A solid embodied approach for learning disabilities, autism and mental health!

Dance Movement Psychotherapy is a solid pathway for patients with learning disabilities and autism and indeed mental health issues as it offers a way into working at the level of 'feeling'. It is another chance at relationship, creativity; self esteem, recognition of their needs . Another chance at communication, connection and expressing themselves in the world.

It is through our bodies that we know the world. It is through our bodies that we know other people and I believe this is the same for every human and animal too! We do not think first and then know the world, rather we learn about it through movement. The baby starts to move and stretch in responses to pleasure or pain. we don't have to think if we are hungry or not, or think if we like someone or not; or if we are tired or need comfort, protection, friendship e.t.c.

 

When there is a full embodied connection that is helped to grow, that is watered and given warmth through the core conditions that Carl Rogers taught us and through embodied presence (as it is not enough just to have empathy you need a body that can contain your clients) then they have a beautiful opportunity to discover and recover  (if there has been trauma) themselves and others through their feeling body system.

 

"Our instinctual feeling-programs are the foundation for what allows us to plan and move ahead with purpose and direction. It is the fabric of what connects us to one another.When this critical map becomes disordered and maladaptive with trauma or protracted stress, as a consequence, we simply become lost"

Peter A. Levine, PhD (IN AN Unspoken Voice)

 

A full embodied connection means that the therapist has her whole body attuned to the client’s feelings and emotional experiences. It is the tendency to balance and integrating of the different aspects of the self, the sensory,emotional and the mental (Katya Bloom, The Embodied Self, 2006). For example, your client may feel so alive when playing with balls but they stop this because it is silly, it is not academic; it is not reaching educational or therapeutic assessment levels. However, what it is doing as a physiological and biological level is lightening the heart and showing the way towards connection, containment, understanding and love because that is how it is being held. And this is something that is registered in the body.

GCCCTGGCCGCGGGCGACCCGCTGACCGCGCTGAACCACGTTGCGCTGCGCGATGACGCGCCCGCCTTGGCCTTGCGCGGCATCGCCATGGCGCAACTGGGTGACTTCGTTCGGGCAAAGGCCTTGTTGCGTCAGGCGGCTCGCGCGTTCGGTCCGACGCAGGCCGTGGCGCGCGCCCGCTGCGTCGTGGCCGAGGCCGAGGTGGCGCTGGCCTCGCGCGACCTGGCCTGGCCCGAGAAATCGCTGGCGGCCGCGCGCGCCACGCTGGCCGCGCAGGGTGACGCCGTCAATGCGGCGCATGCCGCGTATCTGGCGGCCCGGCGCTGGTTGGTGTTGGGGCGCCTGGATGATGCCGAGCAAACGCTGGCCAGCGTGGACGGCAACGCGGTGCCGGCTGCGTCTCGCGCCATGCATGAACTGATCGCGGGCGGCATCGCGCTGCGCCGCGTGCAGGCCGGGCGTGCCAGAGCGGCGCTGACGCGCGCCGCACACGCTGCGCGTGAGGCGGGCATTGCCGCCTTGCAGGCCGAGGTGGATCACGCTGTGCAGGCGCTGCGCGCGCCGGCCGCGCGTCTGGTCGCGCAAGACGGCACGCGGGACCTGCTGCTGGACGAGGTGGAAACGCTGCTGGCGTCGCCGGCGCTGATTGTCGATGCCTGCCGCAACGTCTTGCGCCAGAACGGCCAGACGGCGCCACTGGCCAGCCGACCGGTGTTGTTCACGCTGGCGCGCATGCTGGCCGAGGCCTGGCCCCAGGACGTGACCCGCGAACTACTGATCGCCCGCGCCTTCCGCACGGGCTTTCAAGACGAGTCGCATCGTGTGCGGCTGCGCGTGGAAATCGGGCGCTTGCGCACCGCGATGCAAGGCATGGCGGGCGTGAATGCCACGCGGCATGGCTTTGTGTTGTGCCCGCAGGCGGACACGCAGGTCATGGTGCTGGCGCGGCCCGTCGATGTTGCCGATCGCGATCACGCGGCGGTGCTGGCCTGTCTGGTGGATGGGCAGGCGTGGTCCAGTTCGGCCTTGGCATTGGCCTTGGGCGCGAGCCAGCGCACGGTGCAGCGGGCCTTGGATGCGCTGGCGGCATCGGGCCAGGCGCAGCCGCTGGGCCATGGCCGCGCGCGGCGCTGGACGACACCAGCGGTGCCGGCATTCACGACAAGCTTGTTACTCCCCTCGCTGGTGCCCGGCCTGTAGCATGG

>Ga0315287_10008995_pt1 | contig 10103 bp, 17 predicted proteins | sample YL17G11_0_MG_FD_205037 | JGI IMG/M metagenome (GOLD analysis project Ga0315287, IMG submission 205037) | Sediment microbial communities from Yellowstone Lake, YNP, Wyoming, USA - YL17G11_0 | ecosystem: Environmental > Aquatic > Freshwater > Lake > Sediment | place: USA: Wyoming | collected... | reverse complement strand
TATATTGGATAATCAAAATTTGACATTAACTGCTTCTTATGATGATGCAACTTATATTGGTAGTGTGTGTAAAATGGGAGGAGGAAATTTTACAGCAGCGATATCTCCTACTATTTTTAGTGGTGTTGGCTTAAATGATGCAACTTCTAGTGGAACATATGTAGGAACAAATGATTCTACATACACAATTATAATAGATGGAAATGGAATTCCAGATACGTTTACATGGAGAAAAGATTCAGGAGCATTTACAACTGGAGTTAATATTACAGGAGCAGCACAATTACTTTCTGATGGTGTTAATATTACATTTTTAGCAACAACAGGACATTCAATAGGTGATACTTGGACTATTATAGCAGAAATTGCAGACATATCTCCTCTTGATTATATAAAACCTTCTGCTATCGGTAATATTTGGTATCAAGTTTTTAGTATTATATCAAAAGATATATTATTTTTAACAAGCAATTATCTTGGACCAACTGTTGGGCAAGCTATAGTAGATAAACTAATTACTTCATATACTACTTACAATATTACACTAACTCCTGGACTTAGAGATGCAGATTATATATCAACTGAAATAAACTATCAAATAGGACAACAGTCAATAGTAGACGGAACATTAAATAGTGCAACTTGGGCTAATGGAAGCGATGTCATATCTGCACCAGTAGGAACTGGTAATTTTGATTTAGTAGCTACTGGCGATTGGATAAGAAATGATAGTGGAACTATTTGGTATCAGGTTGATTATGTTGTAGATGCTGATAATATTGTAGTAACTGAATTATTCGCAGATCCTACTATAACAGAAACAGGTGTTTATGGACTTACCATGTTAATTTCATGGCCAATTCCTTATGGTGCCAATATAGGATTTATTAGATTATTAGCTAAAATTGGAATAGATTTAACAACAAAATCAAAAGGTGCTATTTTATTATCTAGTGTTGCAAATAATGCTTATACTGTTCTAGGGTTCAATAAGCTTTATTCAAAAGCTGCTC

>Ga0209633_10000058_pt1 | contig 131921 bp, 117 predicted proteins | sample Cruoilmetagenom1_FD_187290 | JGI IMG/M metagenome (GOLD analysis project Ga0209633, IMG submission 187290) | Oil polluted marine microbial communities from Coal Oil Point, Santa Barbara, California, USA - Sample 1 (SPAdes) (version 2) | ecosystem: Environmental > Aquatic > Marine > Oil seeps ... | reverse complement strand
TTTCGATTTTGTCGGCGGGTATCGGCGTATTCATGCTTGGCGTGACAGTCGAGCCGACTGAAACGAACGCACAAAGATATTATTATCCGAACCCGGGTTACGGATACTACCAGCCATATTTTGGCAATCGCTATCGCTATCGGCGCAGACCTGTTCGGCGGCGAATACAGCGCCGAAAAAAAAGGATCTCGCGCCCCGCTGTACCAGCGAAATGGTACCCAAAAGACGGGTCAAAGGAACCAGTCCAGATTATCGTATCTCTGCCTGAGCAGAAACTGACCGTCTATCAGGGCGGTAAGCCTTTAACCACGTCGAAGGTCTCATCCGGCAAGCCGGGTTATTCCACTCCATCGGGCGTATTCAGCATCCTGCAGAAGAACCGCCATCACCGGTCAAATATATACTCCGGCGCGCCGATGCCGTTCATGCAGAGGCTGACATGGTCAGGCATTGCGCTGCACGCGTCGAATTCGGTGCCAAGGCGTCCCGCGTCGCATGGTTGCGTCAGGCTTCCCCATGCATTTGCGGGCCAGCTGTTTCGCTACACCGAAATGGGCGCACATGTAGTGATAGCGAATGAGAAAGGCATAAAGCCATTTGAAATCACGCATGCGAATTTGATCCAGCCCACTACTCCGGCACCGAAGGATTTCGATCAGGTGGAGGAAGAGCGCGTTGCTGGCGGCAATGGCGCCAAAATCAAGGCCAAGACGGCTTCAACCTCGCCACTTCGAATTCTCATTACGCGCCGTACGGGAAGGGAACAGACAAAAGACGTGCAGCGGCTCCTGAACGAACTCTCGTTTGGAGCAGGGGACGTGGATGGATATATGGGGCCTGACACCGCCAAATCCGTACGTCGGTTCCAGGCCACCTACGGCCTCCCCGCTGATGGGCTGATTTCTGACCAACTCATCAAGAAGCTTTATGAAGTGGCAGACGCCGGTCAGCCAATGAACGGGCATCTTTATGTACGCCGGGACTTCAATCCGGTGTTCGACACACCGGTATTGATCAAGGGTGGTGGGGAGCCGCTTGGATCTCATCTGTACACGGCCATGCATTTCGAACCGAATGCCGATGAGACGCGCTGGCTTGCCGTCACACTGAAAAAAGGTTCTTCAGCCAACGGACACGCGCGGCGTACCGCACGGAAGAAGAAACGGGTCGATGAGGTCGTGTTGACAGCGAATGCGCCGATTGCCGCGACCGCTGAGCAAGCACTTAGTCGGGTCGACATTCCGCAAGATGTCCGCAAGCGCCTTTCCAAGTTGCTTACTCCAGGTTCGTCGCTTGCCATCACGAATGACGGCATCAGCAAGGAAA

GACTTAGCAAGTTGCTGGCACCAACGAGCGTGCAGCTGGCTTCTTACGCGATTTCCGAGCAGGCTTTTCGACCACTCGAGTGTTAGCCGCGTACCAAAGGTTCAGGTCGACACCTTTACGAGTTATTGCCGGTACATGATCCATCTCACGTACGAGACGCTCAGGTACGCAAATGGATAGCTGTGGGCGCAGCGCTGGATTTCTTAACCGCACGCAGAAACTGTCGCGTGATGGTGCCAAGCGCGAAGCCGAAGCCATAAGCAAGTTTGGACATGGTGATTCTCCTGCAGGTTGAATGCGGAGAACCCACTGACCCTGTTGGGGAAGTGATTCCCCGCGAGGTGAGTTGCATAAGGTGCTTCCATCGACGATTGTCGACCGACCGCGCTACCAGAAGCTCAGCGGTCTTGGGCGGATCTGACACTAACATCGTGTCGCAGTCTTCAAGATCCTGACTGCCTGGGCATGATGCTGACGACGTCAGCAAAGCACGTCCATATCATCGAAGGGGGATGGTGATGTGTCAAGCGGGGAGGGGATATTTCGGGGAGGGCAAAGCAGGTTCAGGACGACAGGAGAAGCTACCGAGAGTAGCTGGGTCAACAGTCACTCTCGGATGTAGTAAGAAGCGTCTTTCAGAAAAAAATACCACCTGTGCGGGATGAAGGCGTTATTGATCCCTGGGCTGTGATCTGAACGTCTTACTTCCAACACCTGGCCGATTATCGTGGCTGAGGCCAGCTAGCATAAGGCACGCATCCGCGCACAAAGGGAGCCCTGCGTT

The culture, society is very mind orientated towards thinking about and intellectualising everything, we can see this in our schools, churches and clubs.  The heart has been taken out of everything! We all learn to navigate the culture and society we are born into and for those with learning disabilities’ and trauma of some kind navigating these stormy seas must be terrifying. It’s terrifying for the healthiest of us so imagine what it is like if you have a disability.

As an example someone with disabilities may feel very shy precisely because of their disability. A speech and language therapist may say that this person does not like to move their body to music, they are shy and therefore it is not good for them. But, deep inside the person is an ancestral, primitive need to dance and be seen, it is what makes their heart jump with joy! But nobody knows this, they have never told anyone, they have learnt to hide because of their disability and on top of this are in a culture that is working from the mindset of do, go get more, be the best, reach higher, work harder and not from  the heart, of acceptance, joy, togetherness, celebration and union. So, the heart says sparkles when playing and dancing and the school and therapist say no its okay you don’t need to if you are shy rather than being able to  see what it is really that their heart wants to do and allowing this pathway to life to open up.

Oftentimes it is only in experiencing this from of psychotherapy that one realises and understands through their body that indeed they like it, either in a playful moment, a spontaneous movement; a flowing movement or a silent still position or in the sharing. When the heart is given the space to jump with joy then this is a moment that has the potential for that person to feel life, to know life, their basic human right.

Sign language too is another brilliant language but it is not the language of the heart. The non-verbal world is the realm that we are working into through these movement psychotherapy sessions and it is here in the body that the pre-verbal material can be accessed. So for me it is a way of working with the whole of the person that reaches the body and the soul to access what came here to be expressed, the unique gifts inside each person.